Restaurant Review: Three Chicks and a Bear, Lower Parel

tcaab1mainThe Messmans of Colaba have built a mini empire retailing breads and brownies under brand Theobroma over a decade. After the concerted expansion of the comfort food chain in recent years – Theobroma now has 12 outlets in the city – the family has gotten into the business of burgers with Three Chicks and a Bear, which was launched in Lower Parel last month.

The burger shop’s animal mascots represent the Messmans. Kamal and her daughters Kainaz and Tina are the brood of chicks and husband Farokh is denoted by a bespectacled bear in the restaurant logo. As a family of foodies and feeders, the Messmans have a tradition of hosting burger bashes at their home for friends and family. The signature patties from those soirees are now on the menu at Three Chicks and A Bear.

The all-day restaurant is attached to a branch of Theobroma, which is distinguished by its characteristic white furniture, pastel green walls and shelves lined with sweet and savoury bakes. There’s no wall separating the two outlets. Three Chicks and a Bear is a lot more spare than the average Theobroma outlet but distinctly rustic with its distressed brick wall and wooden benches and tables. The two ventures are serviced by a common kitchen. The buns and selection of desserts such as the lemon tart, red velvet cake and fudge brownie that are blitzed into freakshakes are all made by Theobroma.

The beverage is a milkshake on steroids designed to appeal to sugar junkies. Each shake is named after the colour that corresponds to the dessert in the beverage. Yellow (Rs210) is a lemon crumble shake that combines a chunk of lemon tart, milk and ice cream packed into a mason jar rimmed with biscuit crumbs and lemon curd. The sunny beverage was less cloying than it appeared and was pleasantly tart and textured thanks to the liberal sprinkling of biscuits. The Elvis-inspired Beige (Rs210) was an equally over-the-top mashup of banana cake, salted caramel, peanut butter, milk and ice cream. The banana cake dunked in the drink was beyond reproach.

If you can spare any appetite between the monstrous shakes and hefty burgers, the menu offers a selection of tasty junk food as appetisers. Their mac and cheese (Rs220) was rendered hot and crisp as a fritter flecked with corn flakes powdered with a house-made paprika blend. Tender tubes of pasta glued together with molten cheddar spilled out of the meatball sized fritters. Once the restaurant acquires its wine and beer license, we suspect the peanuts (Rs100) massaged with an addictive and sticky blend of brown sugar, chilli and lime will move quickly.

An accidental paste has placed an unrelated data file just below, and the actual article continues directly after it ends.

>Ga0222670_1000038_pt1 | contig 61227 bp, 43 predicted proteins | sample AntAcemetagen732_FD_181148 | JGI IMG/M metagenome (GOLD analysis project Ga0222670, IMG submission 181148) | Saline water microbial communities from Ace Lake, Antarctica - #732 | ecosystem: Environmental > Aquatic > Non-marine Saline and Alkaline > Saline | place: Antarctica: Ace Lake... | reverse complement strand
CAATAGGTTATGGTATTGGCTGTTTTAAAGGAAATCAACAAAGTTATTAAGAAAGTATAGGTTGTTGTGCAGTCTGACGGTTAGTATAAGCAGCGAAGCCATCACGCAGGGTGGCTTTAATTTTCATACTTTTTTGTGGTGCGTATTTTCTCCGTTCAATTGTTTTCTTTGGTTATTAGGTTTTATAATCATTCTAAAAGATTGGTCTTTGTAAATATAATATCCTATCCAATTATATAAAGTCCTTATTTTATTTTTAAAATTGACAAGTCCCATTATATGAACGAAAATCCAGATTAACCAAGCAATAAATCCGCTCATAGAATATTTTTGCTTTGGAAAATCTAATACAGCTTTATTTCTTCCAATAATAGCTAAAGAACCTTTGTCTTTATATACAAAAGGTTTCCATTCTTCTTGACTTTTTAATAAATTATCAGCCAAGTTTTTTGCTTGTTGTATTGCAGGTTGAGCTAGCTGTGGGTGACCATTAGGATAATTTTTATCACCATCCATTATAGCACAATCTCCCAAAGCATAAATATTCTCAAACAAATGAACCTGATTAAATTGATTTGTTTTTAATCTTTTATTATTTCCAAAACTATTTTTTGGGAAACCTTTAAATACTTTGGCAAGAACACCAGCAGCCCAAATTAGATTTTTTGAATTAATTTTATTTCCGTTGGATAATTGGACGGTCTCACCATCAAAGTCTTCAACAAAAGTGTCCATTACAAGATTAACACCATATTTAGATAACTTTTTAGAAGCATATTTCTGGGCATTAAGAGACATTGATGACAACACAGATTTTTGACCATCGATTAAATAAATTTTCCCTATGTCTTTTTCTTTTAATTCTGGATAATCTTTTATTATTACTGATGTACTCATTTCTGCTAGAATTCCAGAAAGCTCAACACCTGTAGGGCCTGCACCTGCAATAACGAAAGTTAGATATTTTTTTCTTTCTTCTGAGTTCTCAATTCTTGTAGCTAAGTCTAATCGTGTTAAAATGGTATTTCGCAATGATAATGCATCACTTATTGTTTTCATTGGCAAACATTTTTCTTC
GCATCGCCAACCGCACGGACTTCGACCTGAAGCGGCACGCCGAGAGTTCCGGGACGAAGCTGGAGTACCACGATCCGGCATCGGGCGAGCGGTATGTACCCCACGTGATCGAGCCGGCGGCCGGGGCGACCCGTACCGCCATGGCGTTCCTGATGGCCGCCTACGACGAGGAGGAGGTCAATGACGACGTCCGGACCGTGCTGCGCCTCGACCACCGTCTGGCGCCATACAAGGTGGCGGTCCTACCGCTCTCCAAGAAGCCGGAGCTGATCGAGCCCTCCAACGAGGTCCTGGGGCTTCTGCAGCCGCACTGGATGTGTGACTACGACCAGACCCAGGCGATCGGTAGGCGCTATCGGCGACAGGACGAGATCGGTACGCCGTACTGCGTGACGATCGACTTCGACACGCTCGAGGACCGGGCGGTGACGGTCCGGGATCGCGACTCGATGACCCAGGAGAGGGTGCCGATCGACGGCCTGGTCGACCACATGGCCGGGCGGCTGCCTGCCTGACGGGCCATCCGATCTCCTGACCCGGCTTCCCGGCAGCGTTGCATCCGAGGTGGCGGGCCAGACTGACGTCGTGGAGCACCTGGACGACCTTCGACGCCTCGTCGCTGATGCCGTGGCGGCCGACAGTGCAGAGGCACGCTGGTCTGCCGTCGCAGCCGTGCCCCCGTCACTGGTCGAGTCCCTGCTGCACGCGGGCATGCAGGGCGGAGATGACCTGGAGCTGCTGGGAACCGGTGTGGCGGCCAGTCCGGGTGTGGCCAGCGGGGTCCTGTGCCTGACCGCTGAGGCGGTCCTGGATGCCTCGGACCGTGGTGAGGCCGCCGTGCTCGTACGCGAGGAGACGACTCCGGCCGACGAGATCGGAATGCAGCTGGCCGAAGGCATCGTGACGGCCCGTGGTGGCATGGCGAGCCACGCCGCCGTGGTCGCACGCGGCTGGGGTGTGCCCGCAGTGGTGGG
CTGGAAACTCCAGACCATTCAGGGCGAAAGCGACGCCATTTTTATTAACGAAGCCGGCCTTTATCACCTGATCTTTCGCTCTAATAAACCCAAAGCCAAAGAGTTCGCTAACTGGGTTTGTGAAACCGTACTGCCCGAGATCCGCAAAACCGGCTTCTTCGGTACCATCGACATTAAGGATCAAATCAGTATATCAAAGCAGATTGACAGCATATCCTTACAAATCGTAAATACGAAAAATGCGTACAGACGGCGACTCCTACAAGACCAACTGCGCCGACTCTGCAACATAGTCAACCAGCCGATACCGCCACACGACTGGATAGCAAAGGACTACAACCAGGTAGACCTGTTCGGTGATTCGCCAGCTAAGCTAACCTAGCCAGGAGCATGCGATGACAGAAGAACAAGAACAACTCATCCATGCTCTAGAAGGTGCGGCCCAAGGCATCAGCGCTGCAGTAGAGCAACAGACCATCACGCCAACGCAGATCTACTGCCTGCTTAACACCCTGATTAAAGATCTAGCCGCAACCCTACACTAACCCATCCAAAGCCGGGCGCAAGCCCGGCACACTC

The only nod to health on the menu built on carbs, cheese and meat, is the naked burger, which shuns the bun. You can customise any burger on their menu as a bread-less platter of meat with served with a sauce (you can opt for extra sauces priced at Rs50 per serving) and heaps of crunchy red cabbage and lettuce slaw doused in a mustard vinaigrette. The zesty salad was the highlight of our Thai pork belly (Rs400) and Louisiana fried chicken (Rs380) naked platters. Double-frying had rendered the chicken crisp but woefully parched. The pork belly was served as lifeless, gamey slices of meat somewhat salvaged by a phenomenal Asian barbecue sauce fragrant with star anise.

Skipping the bun here is a grave mistake. Their sesame speckled toffee brown breads are baked until squishy yet sufficiently firm to contain the mess of meat and cheese stuffed between them. In addition to making exemplary buns, the kitchen’s treatment of tenderloin is flawless. Our French blue cheese burger (Rs395) and the Israeli salted tenderloin bun (Rs395) checked all the boxes of a first rate burger. The patty in the blue cheese burger was deep pink, moist and fortified with blue cheese and a black grape compote that were the optimally sharp and sweet respectively. The salted tenderloin burger was just as cohesive with a distinct savoury flavour of home-cured tenderloin slices smeared with sour cream and topped off with sauerkraut and gherkins.

Each burger came with a tangle of crunchy fries. The un-skinned paprika dusted batons though triple fried were remarkably greaseless. We tried six out of a dozen dipping sauces including the curry leaf mayonnaise; harissa tzatziki and the TCAAB sauce, all of which were ruined by an excess of a sweet and yolky mayonnaise. Thankfully the sub-par condiments are used sparingly within the burgers. In both pricing and flavour, their well-executed buns occupy and will likely rule the middle ground between franchise and gourmet burgers.

Get: Mac & cheese (Rs220); Yellow freakshake (Rs210); French blue cheese burger (Rs395); and the Israeli salted tenderloin burger (Rs395).

Skip: Thai pork belly (Rs400) and Louisiana fried chicken (Rs380) naked burgers.

It is our policy to wait at least a week after an establishment has opened before we review it.

Prices include taxes. This review was conducted anonymously.

Three Chicks and A Bear and Theobroma, Lodha Supremus, near Mathuradas Mills Compound, Lower Parel. Open daily, from 11am to midnight. Tel: 82912 72040. Get directions here.

Share on FacebookTweet about this on TwitterShare on Google+Email this to someone

Leave a Comment

Your email address will not be published. Required fields are marked *

Time limit is exhausted. Please reload CAPTCHA.